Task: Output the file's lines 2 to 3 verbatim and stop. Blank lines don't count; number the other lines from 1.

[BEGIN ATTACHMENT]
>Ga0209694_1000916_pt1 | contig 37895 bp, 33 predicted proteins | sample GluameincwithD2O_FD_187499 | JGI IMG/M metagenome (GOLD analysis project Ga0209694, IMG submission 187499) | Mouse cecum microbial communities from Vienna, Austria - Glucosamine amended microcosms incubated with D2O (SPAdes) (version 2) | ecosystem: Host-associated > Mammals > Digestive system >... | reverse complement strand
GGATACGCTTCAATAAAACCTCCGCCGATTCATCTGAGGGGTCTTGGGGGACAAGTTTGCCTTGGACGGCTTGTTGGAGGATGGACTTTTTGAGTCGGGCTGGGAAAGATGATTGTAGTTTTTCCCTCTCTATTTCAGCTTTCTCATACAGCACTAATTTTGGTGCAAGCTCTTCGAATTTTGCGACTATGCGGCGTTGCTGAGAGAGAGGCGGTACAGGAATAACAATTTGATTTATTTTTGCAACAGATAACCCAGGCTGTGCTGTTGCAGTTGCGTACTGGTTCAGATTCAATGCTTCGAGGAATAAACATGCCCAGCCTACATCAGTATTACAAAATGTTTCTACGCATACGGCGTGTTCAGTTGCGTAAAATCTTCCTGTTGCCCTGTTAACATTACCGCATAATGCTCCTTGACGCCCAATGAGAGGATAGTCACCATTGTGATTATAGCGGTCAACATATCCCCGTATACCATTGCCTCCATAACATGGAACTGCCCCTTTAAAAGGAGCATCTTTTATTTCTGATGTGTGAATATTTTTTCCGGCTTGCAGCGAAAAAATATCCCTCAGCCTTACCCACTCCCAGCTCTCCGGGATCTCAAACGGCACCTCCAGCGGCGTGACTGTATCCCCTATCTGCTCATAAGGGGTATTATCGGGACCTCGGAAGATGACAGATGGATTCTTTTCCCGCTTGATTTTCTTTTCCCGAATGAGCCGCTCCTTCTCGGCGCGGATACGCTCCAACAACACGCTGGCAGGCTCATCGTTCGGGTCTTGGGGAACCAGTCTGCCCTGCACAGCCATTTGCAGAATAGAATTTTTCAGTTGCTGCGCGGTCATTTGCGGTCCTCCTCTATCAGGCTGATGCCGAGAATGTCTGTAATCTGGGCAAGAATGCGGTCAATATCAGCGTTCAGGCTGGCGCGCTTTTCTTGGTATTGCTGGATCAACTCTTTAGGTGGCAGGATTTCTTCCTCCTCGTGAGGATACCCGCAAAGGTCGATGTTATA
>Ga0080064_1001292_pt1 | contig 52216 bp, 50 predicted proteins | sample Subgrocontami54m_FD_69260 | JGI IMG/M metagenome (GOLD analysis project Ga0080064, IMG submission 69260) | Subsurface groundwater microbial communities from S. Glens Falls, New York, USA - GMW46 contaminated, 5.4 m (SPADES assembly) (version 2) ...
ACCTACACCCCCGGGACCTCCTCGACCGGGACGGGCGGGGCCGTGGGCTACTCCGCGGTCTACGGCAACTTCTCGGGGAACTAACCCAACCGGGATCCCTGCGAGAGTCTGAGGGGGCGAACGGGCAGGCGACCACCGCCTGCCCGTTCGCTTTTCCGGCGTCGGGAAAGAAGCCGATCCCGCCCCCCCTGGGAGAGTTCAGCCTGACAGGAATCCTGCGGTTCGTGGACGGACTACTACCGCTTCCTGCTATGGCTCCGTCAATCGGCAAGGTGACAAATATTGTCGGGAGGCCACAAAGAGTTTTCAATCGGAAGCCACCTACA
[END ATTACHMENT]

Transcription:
GGATACGCTTCAATAAAACCTCCGCCGATTCATCTGAGGGGTCTTGGGGGACAAGTTTGCCTTGGACGGCTTGTTGGAGGATGGACTTTTTGAGTCGGGCTGGGAAAGATGATTGTAGTTTTTCCCTCTCTATTTCAGCTTTCTCATACAGCACTAATTTTGGTGCAAGCTCTTCGAATTTTGCGACTATGCGGCGTTGCTGAGAGAGAGGCGGTACAGGAATAACAATTTGATTTATTTTTGCAACAGATAACCCAGGCTGTGCTGTTGCAGTTGCGTACTGGTTCAGATTCAATGCTTCGAGGAATAAACATGCCCAGCCTACATCAGTATTACAAAATGTTTCTACGCATACGGCGTGTTCAGTTGCGTAAAATCTTCCTGTTGCCCTGTTAACATTACCGCATAATGCTCCTTGACGCCCAATGAGAGGATAGTCACCATTGTGATTATAGCGGTCAACATATCCCCGTATACCATTGCCTCCATAACATGGAACTGCCCCTTTAAAAGGAGCATCTTTTATTTCTGATGTGTGAATATTTTTTCCGGCTTGCAGCGAAAAAATATCCCTCAGCCTTACCCACTCCCAGCTCTCCGGGATCTCAAACGGCACCTCCAGCGGCGTGACTGTATCCCCTATCTGCTCATAAGGGGTATTATCGGGACCTCGGAAGATGACAGATGGATTCTTTTCCCGCTTGATTTTCTTTTCCCGAATGAGCCGCTCCTTCTCGGCGCGGATACGCTCCAACAACACGCTGGCAGGCTCATCGTTCGGGTCTTGGGGAACCAGTCTGCCCTGCACAGCCATTTGCAGAATAGAATTTTTCAGTTGCTGCGCGGTCATTTGCGGTCCTCCTCTATCAGGCTGATGCCGAGAATGTCTGTAATCTGGGCAAGAATGCGGTCAATATCAGCGTTCAGGCTGGCGCGCTTTTCTTGGTATTGCTGGATCAACTCTTTAGGTGGCAGGATTTCTTCCTCCTCGTGAGGATACCCGCAAAGGTCGATGTTATA
>Ga0080064_1001292_pt1 | contig 52216 bp, 50 predicted proteins | sample Subgrocontami54m_FD_69260 | JGI IMG/M metagenome (GOLD analysis project Ga0080064, IMG submission 69260) | Subsurface groundwater microbial communities from S. Glens Falls, New York, USA - GMW46 contaminated, 5.4 m (SPADES assembly) (version 2) ...